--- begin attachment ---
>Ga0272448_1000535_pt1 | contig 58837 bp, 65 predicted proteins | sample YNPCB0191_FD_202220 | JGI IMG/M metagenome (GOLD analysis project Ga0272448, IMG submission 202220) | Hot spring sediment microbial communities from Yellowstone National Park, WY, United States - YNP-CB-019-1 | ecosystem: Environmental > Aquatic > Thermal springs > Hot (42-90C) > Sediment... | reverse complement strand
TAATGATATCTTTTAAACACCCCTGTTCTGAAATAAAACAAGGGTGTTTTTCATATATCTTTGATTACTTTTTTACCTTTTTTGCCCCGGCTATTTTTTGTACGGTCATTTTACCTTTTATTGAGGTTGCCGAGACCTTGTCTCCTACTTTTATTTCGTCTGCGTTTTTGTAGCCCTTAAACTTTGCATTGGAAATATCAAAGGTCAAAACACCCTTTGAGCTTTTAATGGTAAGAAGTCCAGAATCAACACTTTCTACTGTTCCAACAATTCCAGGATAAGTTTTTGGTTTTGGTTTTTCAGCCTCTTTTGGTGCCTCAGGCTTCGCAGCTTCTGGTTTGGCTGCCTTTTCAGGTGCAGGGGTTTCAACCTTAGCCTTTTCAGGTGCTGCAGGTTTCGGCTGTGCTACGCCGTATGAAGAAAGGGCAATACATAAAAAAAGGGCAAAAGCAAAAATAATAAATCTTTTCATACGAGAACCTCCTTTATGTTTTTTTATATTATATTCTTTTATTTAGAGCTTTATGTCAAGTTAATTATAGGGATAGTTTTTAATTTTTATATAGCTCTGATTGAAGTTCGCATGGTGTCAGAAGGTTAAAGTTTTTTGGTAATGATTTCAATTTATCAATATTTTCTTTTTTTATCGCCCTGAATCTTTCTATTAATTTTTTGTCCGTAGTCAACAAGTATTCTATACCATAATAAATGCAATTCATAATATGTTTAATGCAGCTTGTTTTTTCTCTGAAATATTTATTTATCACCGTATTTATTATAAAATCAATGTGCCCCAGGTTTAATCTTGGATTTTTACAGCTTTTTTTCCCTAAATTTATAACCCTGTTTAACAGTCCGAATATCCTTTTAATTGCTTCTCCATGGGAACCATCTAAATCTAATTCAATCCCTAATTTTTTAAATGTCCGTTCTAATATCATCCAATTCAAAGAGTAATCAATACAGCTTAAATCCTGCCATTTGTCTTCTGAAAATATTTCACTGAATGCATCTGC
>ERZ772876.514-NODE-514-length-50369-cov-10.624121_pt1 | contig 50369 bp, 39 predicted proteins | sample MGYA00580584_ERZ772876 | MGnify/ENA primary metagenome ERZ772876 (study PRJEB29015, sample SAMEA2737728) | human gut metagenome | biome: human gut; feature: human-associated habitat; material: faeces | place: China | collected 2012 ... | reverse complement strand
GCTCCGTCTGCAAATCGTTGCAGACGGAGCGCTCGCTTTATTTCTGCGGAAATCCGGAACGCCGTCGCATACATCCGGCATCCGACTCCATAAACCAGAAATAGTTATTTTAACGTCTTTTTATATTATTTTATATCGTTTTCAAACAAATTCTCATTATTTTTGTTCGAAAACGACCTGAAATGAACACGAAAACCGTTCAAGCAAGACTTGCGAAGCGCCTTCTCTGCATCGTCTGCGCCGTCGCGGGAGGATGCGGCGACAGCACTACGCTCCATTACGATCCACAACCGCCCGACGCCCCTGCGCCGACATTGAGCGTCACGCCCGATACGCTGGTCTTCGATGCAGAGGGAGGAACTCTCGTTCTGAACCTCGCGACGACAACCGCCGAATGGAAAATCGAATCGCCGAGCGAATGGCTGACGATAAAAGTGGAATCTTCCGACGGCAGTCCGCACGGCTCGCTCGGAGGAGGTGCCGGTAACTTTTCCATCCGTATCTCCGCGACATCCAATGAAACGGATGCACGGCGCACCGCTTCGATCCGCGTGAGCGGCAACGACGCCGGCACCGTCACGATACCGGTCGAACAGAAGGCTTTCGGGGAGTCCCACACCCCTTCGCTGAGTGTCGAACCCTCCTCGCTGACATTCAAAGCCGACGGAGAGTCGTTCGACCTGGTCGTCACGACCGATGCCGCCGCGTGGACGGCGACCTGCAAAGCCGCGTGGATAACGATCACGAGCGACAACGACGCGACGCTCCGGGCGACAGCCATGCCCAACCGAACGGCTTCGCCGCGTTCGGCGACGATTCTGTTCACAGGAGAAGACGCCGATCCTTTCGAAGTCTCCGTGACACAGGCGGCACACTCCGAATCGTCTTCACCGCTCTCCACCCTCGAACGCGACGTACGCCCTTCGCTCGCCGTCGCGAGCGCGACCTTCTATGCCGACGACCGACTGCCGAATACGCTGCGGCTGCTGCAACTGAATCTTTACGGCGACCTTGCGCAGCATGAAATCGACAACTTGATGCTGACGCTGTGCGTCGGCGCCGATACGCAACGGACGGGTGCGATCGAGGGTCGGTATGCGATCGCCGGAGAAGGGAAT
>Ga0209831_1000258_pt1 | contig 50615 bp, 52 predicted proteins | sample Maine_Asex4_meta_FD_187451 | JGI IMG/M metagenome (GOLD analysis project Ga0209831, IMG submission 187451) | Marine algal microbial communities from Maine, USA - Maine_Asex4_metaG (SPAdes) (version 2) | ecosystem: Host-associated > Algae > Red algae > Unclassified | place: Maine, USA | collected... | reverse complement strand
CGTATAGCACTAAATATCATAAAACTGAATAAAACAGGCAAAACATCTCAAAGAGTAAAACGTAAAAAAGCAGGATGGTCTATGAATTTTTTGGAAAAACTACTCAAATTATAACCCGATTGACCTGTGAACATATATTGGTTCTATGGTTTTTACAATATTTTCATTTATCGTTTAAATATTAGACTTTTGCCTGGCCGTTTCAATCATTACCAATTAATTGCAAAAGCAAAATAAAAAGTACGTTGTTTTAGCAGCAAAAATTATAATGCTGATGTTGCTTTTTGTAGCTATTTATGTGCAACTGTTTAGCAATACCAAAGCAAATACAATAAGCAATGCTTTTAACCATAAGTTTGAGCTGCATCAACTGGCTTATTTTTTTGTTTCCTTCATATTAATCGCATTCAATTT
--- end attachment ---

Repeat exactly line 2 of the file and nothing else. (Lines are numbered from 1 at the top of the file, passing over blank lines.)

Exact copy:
TAATGATATCTTTTAAACACCCCTGTTCTGAAATAAAACAAGGGTGTTTTTCATATATCTTTGATTACTTTTTTACCTTTTTTGCCCCGGCTATTTTTTGTACGGTCATTTTACCTTTTATTGAGGTTGCCGAGACCTTGTCTCCTACTTTTATTTCGTCTGCGTTTTTGTAGCCCTTAAACTTTGCATTGGAAATATCAAAGGTCAAAACACCCTTTGAGCTTTTAATGGTAAGAAGTCCAGAATCAACACTTTCTACTGTTCCAACAATTCCAGGATAAGTTTTTGGTTTTGGTTTTTCAGCCTCTTTTGGTGCCTCAGGCTTCGCAGCTTCTGGTTTGGCTGCCTTTTCAGGTGCAGGGGTTTCAACCTTAGCCTTTTCAGGTGCTGCAGGTTTCGGCTGTGCTACGCCGTATGAAGAAAGGGCAATACATAAAAAAAGGGCAAAAGCAAAAATAATAAATCTTTTCATACGAGAACCTCCTTTATGTTTTTTTATATTATATTCTTTTATTTAGAGCTTTATGTCAAGTTAATTATAGGGATAGTTTTTAATTTTTATATAGCTCTGATTGAAGTTCGCATGGTGTCAGAAGGTTAAAGTTTTTTGGTAATGATTTCAATTTATCAATATTTTCTTTTTTTATCGCCCTGAATCTTTCTATTAATTTTTTGTCCGTAGTCAACAAGTATTCTATACCATAATAAATGCAATTCATAATATGTTTAATGCAGCTTGTTTTTTCTCTGAAATATTTATTTATCACCGTATTTATTATAAAATCAATGTGCCCCAGGTTTAATCTTGGATTTTTACAGCTTTTTTTCCCTAAATTTATAACCCTGTTTAACAGTCCGAATATCCTTTTAATTGCTTCTCCATGGGAACCATCTAAATCTAATTCAATCCCTAATTTTTTAAATGTCCGTTCTAATATCATCCAATTCAAAGAGTAATCAATACAGCTTAAATCCTGCCATTTGTCTTCTGAAAATATTTCACTGAATGCATCTGC